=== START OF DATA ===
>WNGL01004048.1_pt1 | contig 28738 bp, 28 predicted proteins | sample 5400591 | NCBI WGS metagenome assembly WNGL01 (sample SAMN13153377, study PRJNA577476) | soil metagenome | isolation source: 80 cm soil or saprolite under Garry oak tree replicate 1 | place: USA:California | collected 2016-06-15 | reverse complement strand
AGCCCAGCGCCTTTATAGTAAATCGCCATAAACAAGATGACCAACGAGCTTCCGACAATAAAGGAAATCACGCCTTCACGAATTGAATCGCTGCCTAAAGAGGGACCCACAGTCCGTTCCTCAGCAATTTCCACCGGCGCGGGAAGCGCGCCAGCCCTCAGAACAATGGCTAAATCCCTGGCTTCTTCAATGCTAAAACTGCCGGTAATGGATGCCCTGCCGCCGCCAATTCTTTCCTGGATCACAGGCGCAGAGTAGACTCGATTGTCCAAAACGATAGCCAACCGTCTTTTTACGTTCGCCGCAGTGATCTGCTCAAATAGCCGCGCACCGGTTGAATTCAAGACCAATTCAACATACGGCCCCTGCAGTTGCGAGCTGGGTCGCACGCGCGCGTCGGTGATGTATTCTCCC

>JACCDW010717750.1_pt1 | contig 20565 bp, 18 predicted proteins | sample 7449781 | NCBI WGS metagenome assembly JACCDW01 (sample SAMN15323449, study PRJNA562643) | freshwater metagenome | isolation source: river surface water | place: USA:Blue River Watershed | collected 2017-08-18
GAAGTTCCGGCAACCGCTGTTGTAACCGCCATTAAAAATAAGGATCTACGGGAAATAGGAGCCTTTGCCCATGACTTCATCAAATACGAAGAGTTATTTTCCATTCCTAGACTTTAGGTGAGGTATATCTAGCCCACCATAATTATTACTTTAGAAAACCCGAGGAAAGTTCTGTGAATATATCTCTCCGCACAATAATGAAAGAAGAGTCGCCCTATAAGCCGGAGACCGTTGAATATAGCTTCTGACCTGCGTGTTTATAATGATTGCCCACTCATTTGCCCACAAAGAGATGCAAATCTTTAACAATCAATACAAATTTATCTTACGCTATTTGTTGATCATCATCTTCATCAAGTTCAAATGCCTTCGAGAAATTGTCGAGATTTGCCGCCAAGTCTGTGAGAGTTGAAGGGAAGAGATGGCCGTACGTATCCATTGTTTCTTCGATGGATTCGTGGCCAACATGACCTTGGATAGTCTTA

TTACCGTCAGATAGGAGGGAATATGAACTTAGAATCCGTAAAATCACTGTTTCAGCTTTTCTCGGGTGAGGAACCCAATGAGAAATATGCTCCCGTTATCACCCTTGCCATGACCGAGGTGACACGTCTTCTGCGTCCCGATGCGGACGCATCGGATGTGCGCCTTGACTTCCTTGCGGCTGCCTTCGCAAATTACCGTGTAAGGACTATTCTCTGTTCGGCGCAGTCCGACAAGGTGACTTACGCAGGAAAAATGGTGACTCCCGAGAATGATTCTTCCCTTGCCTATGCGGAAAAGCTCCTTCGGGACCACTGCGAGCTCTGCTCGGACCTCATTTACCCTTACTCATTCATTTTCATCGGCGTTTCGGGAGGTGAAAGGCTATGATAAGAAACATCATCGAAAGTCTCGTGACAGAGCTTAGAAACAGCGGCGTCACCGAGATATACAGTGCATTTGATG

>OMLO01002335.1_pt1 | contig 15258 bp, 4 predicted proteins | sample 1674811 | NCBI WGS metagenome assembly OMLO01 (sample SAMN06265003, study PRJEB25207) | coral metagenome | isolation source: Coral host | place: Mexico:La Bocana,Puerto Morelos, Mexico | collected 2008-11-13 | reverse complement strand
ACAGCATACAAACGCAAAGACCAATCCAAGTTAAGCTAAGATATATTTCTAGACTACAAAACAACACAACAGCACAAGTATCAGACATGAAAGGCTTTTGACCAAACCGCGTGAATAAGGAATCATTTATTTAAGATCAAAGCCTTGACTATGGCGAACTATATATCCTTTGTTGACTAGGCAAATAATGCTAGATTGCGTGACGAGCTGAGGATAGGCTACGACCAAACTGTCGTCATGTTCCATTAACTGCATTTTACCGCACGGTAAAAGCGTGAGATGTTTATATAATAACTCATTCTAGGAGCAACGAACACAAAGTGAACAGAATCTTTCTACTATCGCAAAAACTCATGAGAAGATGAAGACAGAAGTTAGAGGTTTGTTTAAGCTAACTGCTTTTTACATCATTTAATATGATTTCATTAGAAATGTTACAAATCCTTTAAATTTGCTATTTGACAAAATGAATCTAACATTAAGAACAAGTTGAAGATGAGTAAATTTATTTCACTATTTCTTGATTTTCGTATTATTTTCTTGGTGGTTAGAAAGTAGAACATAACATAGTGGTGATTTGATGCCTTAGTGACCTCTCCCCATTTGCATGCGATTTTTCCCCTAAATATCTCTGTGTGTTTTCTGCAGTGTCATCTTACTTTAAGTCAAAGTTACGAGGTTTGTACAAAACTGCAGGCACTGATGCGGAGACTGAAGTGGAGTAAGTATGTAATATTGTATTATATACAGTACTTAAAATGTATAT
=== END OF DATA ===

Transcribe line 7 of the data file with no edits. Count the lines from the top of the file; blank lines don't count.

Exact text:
ACAGCATACAAACGCAAAGACCAATCCAAGTTAAGCTAAGATATATTTCTAGACTACAAAACAACACAACAGCACAAGTATCAGACATGAAAGGCTTTTGACCAAACCGCGTGAATAAGGAATCATTTATTTAAGATCAAAGCCTTGACTATGGCGAACTATATATCCTTTGTTGACTAGGCAAATAATGCTAGATTGCGTGACGAGCTGAGGATAGGCTACGACCAAACTGTCGTCATGTTCCATTAACTGCATTTTACCGCACGGTAAAAGCGTGAGATGTTTATATAATAACTCATTCTAGGAGCAACGAACACAAAGTGAACAGAATCTTTCTACTATCGCAAAAACTCATGAGAAGATGAAGACAGAAGTTAGAGGTTTGTTTAAGCTAACTGCTTTTTACATCATTTAATATGATTTCATTAGAAATGTTACAAATCCTTTAAATTTGCTATTTGACAAAATGAATCTAACATTAAGAACAAGTTGAAGATGAGTAAATTTATTTCACTATTTCTTGATTTTCGTATTATTTTCTTGGTGGTTAGAAAGTAGAACATAACATAGTGGTGATTTGATGCCTTAGTGACCTCTCCCCATTTGCATGCGATTTTTCCCCTAAATATCTCTGTGTGTTTTCTGCAGTGTCATCTTACTTTAAGTCAAAGTTACGAGGTTTGTACAAAACTGCAGGCACTGATGCGGAGACTGAAGTGGAGTAAGTATGTAATATTGTATTATATACAGTACTTAAAATGTATAT